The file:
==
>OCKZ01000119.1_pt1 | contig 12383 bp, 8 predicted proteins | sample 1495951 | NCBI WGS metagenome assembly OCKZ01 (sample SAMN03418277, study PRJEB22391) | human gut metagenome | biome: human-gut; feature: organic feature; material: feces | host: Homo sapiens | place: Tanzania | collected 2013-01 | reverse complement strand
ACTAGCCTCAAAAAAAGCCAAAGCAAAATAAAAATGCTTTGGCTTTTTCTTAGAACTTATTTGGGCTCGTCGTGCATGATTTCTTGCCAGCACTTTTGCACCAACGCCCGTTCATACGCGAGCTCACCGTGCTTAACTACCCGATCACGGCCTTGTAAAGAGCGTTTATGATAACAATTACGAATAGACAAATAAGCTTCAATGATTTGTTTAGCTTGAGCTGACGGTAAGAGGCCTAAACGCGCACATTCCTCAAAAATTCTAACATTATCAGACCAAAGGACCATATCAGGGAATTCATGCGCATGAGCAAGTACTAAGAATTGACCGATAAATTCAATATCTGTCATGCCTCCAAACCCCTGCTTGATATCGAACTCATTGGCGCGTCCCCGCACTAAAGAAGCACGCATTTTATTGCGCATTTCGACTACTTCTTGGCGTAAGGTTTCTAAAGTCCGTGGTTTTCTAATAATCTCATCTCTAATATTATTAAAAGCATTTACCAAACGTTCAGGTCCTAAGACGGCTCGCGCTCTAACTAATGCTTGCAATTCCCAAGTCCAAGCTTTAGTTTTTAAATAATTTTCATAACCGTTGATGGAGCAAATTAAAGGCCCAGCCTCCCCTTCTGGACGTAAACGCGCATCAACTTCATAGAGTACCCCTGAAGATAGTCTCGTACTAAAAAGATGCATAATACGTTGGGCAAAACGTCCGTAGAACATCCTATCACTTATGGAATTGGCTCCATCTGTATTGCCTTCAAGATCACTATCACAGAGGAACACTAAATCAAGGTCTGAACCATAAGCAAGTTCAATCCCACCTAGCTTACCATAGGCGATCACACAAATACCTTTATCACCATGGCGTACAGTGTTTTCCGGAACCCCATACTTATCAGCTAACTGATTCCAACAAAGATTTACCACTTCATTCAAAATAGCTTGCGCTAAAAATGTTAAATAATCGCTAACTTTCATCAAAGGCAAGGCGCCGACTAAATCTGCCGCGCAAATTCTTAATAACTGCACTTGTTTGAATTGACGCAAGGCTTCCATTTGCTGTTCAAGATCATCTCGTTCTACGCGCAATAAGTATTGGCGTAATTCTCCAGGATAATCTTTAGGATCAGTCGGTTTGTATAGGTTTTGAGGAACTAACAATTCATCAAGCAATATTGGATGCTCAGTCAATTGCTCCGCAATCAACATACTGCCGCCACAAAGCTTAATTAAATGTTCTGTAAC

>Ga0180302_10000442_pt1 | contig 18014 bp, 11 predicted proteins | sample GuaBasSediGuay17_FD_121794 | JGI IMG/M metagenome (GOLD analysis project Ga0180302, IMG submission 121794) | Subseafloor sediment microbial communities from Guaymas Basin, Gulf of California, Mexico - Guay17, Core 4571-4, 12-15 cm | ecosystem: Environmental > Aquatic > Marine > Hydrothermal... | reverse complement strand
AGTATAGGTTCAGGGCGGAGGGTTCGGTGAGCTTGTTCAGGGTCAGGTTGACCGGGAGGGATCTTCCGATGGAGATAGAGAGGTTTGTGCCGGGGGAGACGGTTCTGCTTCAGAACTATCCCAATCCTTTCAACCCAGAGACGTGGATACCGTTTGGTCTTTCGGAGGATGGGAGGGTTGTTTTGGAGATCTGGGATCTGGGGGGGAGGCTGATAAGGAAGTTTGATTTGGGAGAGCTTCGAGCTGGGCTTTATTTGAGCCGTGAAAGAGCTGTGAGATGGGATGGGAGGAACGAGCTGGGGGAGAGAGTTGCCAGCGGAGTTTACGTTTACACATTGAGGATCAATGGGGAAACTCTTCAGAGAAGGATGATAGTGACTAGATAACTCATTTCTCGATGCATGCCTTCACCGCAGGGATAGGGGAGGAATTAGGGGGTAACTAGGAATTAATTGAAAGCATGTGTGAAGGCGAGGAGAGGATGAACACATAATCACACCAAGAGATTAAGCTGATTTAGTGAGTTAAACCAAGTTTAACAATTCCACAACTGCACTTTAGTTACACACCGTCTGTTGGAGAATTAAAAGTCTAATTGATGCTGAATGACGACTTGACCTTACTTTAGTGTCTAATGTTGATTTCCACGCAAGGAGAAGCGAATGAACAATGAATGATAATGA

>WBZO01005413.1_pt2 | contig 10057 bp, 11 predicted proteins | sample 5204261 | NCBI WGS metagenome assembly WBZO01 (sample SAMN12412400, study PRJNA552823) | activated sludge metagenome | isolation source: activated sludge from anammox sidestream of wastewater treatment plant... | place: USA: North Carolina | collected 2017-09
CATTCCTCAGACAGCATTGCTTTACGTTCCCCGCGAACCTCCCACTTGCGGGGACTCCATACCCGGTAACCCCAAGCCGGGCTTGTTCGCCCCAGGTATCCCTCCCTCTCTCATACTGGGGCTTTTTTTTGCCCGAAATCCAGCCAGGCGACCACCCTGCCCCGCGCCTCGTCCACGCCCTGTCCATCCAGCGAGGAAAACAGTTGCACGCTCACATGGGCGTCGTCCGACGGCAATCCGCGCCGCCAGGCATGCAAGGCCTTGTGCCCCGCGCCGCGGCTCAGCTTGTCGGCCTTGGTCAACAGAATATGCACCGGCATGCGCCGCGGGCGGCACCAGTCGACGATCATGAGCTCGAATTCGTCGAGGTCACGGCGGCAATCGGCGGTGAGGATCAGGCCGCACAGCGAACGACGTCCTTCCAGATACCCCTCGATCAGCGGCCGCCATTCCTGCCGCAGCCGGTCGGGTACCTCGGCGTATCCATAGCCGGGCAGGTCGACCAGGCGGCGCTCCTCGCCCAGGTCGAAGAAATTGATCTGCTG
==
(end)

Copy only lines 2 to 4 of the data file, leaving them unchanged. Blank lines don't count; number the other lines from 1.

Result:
ACTAGCCTCAAAAAAAGCCAAAGCAAAATAAAAATGCTTTGGCTTTTTCTTAGAACTTATTTGGGCTCGTCGTGCATGATTTCTTGCCAGCACTTTTGCACCAACGCCCGTTCATACGCGAGCTCACCGTGCTTAACTACCCGATCACGGCCTTGTAAAGAGCGTTTATGATAACAATTACGAATAGACAAATAAGCTTCAATGATTTGTTTAGCTTGAGCTGACGGTAAGAGGCCTAAACGCGCACATTCCTCAAAAATTCTAACATTATCAGACCAAAGGACCATATCAGGGAATTCATGCGCATGAGCAAGTACTAAGAATTGACCGATAAATTCAATATCTGTCATGCCTCCAAACCCCTGCTTGATATCGAACTCATTGGCGCGTCCCCGCACTAAAGAAGCACGCATTTTATTGCGCATTTCGACTACTTCTTGGCGTAAGGTTTCTAAAGTCCGTGGTTTTCTAATAATCTCATCTCTAATATTATTAAAAGCATTTACCAAACGTTCAGGTCCTAAGACGGCTCGCGCTCTAACTAATGCTTGCAATTCCCAAGTCCAAGCTTTAGTTTTTAAATAATTTTCATAACCGTTGATGGAGCAAATTAAAGGCCCAGCCTCCCCTTCTGGACGTAAACGCGCATCAACTTCATAGAGTACCCCTGAAGATAGTCTCGTACTAAAAAGATGCATAATACGTTGGGCAAAACGTCCGTAGAACATCCTATCACTTATGGAATTGGCTCCATCTGTATTGCCTTCAAGATCACTATCACAGAGGAACACTAAATCAAGGTCTGAACCATAAGCAAGTTCAATCCCACCTAGCTTACCATAGGCGATCACACAAATACCTTTATCACCATGGCGTACAGTGTTTTCCGGAACCCCATACTTATCAGCTAACTGATTCCAACAAAGATTTACCACTTCATTCAAAATAGCTTGCGCTAAAAATGTTAAATAATCGCTAACTTTCATCAAAGGCAAGGCGCCGACTAAATCTGCCGCGCAAATTCTTAATAACTGCACTTGTTTGAATTGACGCAAGGCTTCCATTTGCTGTTCAAGATCATCTCGTTCTACGCGCAATAAGTATTGGCGTAATTCTCCAGGATAATCTTTAGGATCAGTCGGTTTGTATAGGTTTTGAGGAACTAACAATTCATCAAGCAATATTGGATGCTCAGTCAATTGCTCCGCAATCAACATACTGCCGCCACAAAGCTTAATTAAATGTTCTGTAAC

>Ga0180302_10000442_pt1 | contig 18014 bp, 11 predicted proteins | sample GuaBasSediGuay17_FD_121794 | JGI IMG/M metagenome (GOLD analysis project Ga0180302, IMG submission 121794) | Subseafloor sediment microbial communities from Guaymas Basin, Gulf of California, Mexico - Guay17, Core 4571-4, 12-15 cm | ecosystem: Environmental > Aquatic > Marine > Hydrothermal... | reverse complement strand
AGTATAGGTTCAGGGCGGAGGGTTCGGTGAGCTTGTTCAGGGTCAGGTTGACCGGGAGGGATCTTCCGATGGAGATAGAGAGGTTTGTGCCGGGGGAGACGGTTCTGCTTCAGAACTATCCCAATCCTTTCAACCCAGAGACGTGGATACCGTTTGGTCTTTCGGAGGATGGGAGGGTTGTTTTGGAGATCTGGGATCTGGGGGGGAGGCTGATAAGGAAGTTTGATTTGGGAGAGCTTCGAGCTGGGCTTTATTTGAGCCGTGAAAGAGCTGTGAGATGGGATGGGAGGAACGAGCTGGGGGAGAGAGTTGCCAGCGGAGTTTACGTTTACACATTGAGGATCAATGGGGAAACTCTTCAGAGAAGGATGATAGTGACTAGATAACTCATTTCTCGATGCATGCCTTCACCGCAGGGATAGGGGAGGAATTAGGGGGTAACTAGGAATTAATTGAAAGCATGTGTGAAGGCGAGGAGAGGATGAACACATAATCACACCAAGAGATTAAGCTGATTTAGTGAGTTAAACCAAGTTTAACAATTCCACAACTGCACTTTAGTTACACACCGTCTGTTGGAGAATTAAAAGTCTAATTGATGCTGAATGACGACTTGACCTTACTTTAGTGTCTAATGTTGATTTCCACGCAAGGAGAAGCGAATGAACAATGAATGATAATGA